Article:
Jan 15, 2016
Unsung Community Champion
Paul looks forward to his forever happy home…
He has been a foster child for four years, three months and 17 days. He is 15 years and 10 months old. He came into care before age 11 due to self-harming. His biological mother refused to access mental health services for him. During an altercation with his mother, Paul had bite marks on his forehead. His mother showed a great lack of concern for his well-being. She, too, exhibited the need for mental health services.
Over the years, Paul’s Court Appointed Special Advocate (CASA) volunteer has developed an amazing, supportive relationship with him. She has visited him monthly in all 10 placements where he has received the mental health treatment he needs. She has participated in Family Support team meetings on his behalf, constantly monitoring the services ordered by the government. She has monitored the receipt of services by his biological mother, so as to remedy the situation which removed Paul from his home originally. She has submitted succinct reports to the Court regarding Paul’s best interest, chock-full of relevant facts gleaned from her observations and home visits.
She encouraged and visited Paul when it came time for a trial home placement with his biological mother. When that failed, Paul’s CASA was the constant in his life.
A CASA volunteer has the serious responsibility to speak for the child/teen and speak to the best interest of the child. Paul hit a crossroads in his young life when he decided he no longer wanted contact with his biological mother.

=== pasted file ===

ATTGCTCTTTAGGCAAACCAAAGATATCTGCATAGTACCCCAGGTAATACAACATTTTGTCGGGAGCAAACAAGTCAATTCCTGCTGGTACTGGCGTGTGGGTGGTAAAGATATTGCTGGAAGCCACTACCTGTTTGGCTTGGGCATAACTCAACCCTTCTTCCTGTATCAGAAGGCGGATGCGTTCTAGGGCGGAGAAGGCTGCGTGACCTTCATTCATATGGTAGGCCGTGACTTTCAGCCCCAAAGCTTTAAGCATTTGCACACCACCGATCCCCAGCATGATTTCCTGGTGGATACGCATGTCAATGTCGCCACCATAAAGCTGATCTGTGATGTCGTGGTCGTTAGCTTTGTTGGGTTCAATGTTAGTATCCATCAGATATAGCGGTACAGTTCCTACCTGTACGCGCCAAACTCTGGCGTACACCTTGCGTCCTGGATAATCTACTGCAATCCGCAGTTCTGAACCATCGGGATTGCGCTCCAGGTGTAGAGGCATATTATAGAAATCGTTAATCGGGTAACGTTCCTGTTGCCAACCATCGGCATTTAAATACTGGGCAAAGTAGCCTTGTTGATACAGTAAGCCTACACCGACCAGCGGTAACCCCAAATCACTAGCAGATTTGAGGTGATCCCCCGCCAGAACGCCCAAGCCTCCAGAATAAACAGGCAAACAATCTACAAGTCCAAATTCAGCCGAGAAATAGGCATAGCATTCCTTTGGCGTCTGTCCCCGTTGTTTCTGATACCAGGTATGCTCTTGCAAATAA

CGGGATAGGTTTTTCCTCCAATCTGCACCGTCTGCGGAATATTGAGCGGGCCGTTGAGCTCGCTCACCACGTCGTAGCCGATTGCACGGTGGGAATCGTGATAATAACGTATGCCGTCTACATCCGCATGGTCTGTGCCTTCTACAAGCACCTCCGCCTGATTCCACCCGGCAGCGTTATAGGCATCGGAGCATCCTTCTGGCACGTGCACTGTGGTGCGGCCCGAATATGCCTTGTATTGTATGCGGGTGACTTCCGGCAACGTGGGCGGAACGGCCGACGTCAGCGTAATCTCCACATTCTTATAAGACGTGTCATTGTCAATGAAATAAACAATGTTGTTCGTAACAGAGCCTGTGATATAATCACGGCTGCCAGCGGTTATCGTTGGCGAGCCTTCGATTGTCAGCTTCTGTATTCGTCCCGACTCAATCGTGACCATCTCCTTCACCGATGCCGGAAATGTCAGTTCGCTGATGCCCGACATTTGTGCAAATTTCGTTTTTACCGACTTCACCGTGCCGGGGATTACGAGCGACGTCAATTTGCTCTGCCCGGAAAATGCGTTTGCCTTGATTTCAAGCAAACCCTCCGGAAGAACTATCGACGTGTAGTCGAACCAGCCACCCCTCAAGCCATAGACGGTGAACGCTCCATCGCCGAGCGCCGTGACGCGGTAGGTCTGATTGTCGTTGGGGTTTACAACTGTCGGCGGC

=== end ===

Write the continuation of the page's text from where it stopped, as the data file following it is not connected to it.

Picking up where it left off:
Hats off to his tenacious CASA volunteer who listened, researched and spoke on his behalf in court. Hooray for the Court, who also listened to the CASA recommendations. An unusual order was granted, ceasing all visitation by mother with Paul.
In what seemed to be a heartbeat, Paul’s behaviors improved immensely. His progress was so pronounced, he was removed from institutional care and placed in a foster home. This was a dream come true for Paul.
Quite frankly, Paul’s CASA volunteer and all those involved with his situation would never have dreamed what happened in open court for him.
On the day of his regularly scheduled hearing, Paul’s foster mother accompanied him to court, along with his CASA volunteer. His foster mother spoke loud and clear that it would be her distinct pleasure to adopt almost 16-year-old Paul - a rare occurrence for foster children this age!
I wish you could have seen the twinkle in his eye and the smile on Paul’s face. If only you could have been there to see quiet and shy Paul turn to his CASA volunteer, give her an unsolicited hug in open court and say, “I love you, Peggy!”
Rules of confidentiality prohibit me from sharing the million-dollar photo I took of Paul with CASA Peggy that happy day in court. But, I know this moment is etched in our memories forever.
Now the entire team of Children’s Division, Juvenile Officers, Guardian Ad Litem and CASA join Paul in looking forward to his forever happy home.
Lafayette County youth are benefiting from an established yet up-and-coming program – Lafayette County Children’s Services Fund (LCCSF). This is just one of many success stories shared on the LCCSF website, www.lccsf.org. accessHealth sat down with Jackie Roberts, LCCSF’s children’s mental health coordinator, to discuss the program and the resources available for families.
In 2005, a one-eighth cent sales tax was passed in Lafayette County to establish a financial resource center, benefiting specific youth and their families. This program is governed by a nine-member board of directors and seeks to provide financial assistance to Lafayette County public and nonprofit agencies that provide mental health services to youth, or that would like to establish programs that benefit youth mental health.